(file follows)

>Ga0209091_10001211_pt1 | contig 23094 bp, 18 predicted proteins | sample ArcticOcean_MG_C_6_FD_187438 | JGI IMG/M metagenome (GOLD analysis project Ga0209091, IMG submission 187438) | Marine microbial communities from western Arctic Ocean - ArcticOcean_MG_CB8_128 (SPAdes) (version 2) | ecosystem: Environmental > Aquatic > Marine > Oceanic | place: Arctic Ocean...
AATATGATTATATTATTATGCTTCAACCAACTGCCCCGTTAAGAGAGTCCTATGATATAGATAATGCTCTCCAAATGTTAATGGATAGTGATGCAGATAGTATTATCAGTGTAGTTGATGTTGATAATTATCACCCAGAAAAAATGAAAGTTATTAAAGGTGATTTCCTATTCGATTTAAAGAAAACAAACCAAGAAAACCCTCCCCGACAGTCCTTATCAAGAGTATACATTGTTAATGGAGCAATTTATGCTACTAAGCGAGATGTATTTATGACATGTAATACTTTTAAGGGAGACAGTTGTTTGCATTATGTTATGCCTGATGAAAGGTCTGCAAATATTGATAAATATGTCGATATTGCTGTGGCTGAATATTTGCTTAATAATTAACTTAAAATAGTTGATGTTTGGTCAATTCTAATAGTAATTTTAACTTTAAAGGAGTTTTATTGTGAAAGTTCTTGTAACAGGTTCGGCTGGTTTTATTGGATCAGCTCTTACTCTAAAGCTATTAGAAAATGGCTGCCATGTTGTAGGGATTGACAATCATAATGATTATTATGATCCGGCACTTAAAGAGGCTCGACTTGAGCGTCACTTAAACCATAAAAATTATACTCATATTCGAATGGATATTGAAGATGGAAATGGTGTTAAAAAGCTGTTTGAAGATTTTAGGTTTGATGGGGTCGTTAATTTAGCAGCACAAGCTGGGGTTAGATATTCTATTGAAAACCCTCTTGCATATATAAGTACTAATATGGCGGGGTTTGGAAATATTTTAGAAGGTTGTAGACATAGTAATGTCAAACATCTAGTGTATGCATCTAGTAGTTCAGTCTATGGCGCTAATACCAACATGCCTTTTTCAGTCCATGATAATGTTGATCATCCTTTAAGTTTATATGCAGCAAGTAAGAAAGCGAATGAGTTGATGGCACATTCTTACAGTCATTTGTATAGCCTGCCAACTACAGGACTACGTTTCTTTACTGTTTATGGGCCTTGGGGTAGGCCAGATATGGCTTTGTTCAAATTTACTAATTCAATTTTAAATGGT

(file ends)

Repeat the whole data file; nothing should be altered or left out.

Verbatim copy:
>Ga0209091_10001211_pt1 | contig 23094 bp, 18 predicted proteins | sample ArcticOcean_MG_C_6_FD_187438 | JGI IMG/M metagenome (GOLD analysis project Ga0209091, IMG submission 187438) | Marine microbial communities from western Arctic Ocean - ArcticOcean_MG_CB8_128 (SPAdes) (version 2) | ecosystem: Environmental > Aquatic > Marine > Oceanic | place: Arctic Ocean...
AATATGATTATATTATTATGCTTCAACCAACTGCCCCGTTAAGAGAGTCCTATGATATAGATAATGCTCTCCAAATGTTAATGGATAGTGATGCAGATAGTATTATCAGTGTAGTTGATGTTGATAATTATCACCCAGAAAAAATGAAAGTTATTAAAGGTGATTTCCTATTCGATTTAAAGAAAACAAACCAAGAAAACCCTCCCCGACAGTCCTTATCAAGAGTATACATTGTTAATGGAGCAATTTATGCTACTAAGCGAGATGTATTTATGACATGTAATACTTTTAAGGGAGACAGTTGTTTGCATTATGTTATGCCTGATGAAAGGTCTGCAAATATTGATAAATATGTCGATATTGCTGTGGCTGAATATTTGCTTAATAATTAACTTAAAATAGTTGATGTTTGGTCAATTCTAATAGTAATTTTAACTTTAAAGGAGTTTTATTGTGAAAGTTCTTGTAACAGGTTCGGCTGGTTTTATTGGATCAGCTCTTACTCTAAAGCTATTAGAAAATGGCTGCCATGTTGTAGGGATTGACAATCATAATGATTATTATGATCCGGCACTTAAAGAGGCTCGACTTGAGCGTCACTTAAACCATAAAAATTATACTCATATTCGAATGGATATTGAAGATGGAAATGGTGTTAAAAAGCTGTTTGAAGATTTTAGGTTTGATGGGGTCGTTAATTTAGCAGCACAAGCTGGGGTTAGATATTCTATTGAAAACCCTCTTGCATATATAAGTACTAATATGGCGGGGTTTGGAAATATTTTAGAAGGTTGTAGACATAGTAATGTCAAACATCTAGTGTATGCATCTAGTAGTTCAGTCTATGGCGCTAATACCAACATGCCTTTTTCAGTCCATGATAATGTTGATCATCCTTTAAGTTTATATGCAGCAAGTAAGAAAGCGAATGAGTTGATGGCACATTCTTACAGTCATTTGTATAGCCTGCCAACTACAGGACTACGTTTCTTTACTGTTTATGGGCCTTGGGGTAGGCCAGATATGGCTTTGTTCAAATTTACTAATTCAATTTTAAATGGT